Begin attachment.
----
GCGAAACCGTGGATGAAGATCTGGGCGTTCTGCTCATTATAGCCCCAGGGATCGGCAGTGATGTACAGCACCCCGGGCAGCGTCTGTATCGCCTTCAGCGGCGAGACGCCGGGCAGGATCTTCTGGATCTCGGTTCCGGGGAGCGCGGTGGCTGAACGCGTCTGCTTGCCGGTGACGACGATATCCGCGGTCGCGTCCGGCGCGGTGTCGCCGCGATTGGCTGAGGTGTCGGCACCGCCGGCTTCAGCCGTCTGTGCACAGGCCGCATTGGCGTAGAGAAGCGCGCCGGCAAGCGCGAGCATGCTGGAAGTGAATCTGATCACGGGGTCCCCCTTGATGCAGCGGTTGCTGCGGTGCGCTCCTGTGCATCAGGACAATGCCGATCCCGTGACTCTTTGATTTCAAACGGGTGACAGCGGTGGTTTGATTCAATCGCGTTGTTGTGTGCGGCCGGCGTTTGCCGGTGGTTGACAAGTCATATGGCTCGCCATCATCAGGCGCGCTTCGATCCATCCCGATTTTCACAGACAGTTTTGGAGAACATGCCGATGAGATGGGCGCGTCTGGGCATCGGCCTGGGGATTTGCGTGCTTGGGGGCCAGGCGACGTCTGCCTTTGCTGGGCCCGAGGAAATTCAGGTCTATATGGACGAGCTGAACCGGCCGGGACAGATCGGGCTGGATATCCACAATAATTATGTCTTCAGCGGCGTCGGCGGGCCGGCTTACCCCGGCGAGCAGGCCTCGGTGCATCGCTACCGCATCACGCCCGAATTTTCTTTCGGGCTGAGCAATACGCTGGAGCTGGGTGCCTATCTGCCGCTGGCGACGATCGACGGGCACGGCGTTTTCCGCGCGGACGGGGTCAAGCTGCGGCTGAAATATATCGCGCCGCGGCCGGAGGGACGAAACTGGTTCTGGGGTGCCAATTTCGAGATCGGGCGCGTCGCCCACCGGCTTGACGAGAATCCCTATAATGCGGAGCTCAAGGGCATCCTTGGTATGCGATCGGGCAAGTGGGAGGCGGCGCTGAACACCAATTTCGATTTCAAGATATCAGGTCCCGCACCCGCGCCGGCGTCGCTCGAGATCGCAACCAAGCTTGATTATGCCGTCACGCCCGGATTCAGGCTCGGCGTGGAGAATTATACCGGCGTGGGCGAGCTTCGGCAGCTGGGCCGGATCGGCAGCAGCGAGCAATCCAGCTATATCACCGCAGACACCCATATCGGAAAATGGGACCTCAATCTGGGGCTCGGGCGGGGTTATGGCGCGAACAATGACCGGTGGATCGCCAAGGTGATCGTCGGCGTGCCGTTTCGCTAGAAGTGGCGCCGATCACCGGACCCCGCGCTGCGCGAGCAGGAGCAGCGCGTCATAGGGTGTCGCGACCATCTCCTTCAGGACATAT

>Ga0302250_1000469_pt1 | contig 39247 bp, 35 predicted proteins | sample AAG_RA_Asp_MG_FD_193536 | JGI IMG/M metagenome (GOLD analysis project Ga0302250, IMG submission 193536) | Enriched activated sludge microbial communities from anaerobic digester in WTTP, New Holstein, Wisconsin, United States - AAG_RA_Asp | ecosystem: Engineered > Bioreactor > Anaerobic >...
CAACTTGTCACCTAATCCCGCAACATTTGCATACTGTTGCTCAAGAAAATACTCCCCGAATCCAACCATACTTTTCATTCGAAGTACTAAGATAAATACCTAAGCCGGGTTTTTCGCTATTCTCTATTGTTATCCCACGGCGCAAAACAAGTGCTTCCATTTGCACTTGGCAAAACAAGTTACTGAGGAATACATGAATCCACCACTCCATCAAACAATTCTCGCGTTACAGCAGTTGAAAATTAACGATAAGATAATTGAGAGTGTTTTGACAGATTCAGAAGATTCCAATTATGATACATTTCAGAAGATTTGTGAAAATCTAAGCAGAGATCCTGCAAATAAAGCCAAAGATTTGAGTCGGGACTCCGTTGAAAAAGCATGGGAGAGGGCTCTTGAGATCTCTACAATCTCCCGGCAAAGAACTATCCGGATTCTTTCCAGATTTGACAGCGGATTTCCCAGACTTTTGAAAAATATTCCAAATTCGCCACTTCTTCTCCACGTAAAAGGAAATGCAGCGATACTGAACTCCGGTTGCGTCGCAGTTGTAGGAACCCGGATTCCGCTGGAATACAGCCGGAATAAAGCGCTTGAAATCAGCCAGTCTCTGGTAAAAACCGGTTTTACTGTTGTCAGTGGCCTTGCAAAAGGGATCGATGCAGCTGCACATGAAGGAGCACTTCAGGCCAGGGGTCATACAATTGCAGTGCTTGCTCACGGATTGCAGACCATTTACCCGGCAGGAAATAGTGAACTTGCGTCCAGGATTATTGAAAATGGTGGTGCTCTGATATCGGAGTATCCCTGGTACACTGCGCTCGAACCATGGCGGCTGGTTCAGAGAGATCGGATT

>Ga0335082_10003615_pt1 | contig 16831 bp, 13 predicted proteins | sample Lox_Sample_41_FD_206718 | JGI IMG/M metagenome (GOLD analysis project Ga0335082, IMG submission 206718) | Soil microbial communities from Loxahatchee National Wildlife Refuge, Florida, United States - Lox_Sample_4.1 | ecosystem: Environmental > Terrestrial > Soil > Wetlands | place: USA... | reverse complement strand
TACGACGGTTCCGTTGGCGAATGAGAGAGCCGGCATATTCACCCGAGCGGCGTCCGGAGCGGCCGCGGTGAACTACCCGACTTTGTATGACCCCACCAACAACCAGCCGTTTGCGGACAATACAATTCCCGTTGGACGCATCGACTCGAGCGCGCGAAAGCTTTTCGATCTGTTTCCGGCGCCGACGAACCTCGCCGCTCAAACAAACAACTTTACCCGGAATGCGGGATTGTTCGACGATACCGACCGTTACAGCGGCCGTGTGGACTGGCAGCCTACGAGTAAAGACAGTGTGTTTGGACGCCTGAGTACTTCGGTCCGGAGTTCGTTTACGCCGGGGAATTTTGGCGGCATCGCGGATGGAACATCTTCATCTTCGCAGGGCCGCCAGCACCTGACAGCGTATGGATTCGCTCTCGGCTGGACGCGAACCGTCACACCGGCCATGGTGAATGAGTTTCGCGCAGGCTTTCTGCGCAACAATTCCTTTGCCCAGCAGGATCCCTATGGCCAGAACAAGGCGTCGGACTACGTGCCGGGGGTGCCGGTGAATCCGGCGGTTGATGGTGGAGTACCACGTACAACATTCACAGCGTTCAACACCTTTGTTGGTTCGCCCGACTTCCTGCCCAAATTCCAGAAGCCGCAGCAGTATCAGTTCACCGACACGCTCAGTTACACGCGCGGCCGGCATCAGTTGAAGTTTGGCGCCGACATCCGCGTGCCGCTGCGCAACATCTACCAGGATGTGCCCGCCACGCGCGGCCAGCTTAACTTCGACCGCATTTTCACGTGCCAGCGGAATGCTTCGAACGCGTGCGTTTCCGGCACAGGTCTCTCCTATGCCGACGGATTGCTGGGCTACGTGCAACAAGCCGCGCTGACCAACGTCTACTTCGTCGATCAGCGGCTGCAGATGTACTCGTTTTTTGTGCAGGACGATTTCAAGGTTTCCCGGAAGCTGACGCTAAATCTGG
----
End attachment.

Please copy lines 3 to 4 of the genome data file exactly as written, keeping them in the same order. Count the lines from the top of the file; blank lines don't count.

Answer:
CAACTTGTCACCTAATCCCGCAACATTTGCATACTGTTGCTCAAGAAAATACTCCCCGAATCCAACCATACTTTTCATTCGAAGTACTAAGATAAATACCTAAGCCGGGTTTTTCGCTATTCTCTATTGTTATCCCACGGCGCAAAACAAGTGCTTCCATTTGCACTTGGCAAAACAAGTTACTGAGGAATACATGAATCCACCACTCCATCAAACAATTCTCGCGTTACAGCAGTTGAAAATTAACGATAAGATAATTGAGAGTGTTTTGACAGATTCAGAAGATTCCAATTATGATACATTTCAGAAGATTTGTGAAAATCTAAGCAGAGATCCTGCAAATAAAGCCAAAGATTTGAGTCGGGACTCCGTTGAAAAAGCATGGGAGAGGGCTCTTGAGATCTCTACAATCTCCCGGCAAAGAACTATCCGGATTCTTTCCAGATTTGACAGCGGATTTCCCAGACTTTTGAAAAATATTCCAAATTCGCCACTTCTTCTCCACGTAAAAGGAAATGCAGCGATACTGAACTCCGGTTGCGTCGCAGTTGTAGGAACCCGGATTCCGCTGGAATACAGCCGGAATAAAGCGCTTGAAATCAGCCAGTCTCTGGTAAAAACCGGTTTTACTGTTGTCAGTGGCCTTGCAAAAGGGATCGATGCAGCTGCACATGAAGGAGCACTTCAGGCCAGGGGTCATACAATTGCAGTGCTTGCTCACGGATTGCAGACCATTTACCCGGCAGGAAATAGTGAACTTGCGTCCAGGATTATTGAAAATGGTGGTGCTCTGATATCGGAGTATCCCTGGTACACTGCGCTCGAACCATGGCGGCTGGTTCAGAGAGATCGGATT

>Ga0335082_10003615_pt1 | contig 16831 bp, 13 predicted proteins | sample Lox_Sample_41_FD_206718 | JGI IMG/M metagenome (GOLD analysis project Ga0335082, IMG submission 206718) | Soil microbial communities from Loxahatchee National Wildlife Refuge, Florida, United States - Lox_Sample_4.1 | ecosystem: Environmental > Terrestrial > Soil > Wetlands | place: USA... | reverse complement strand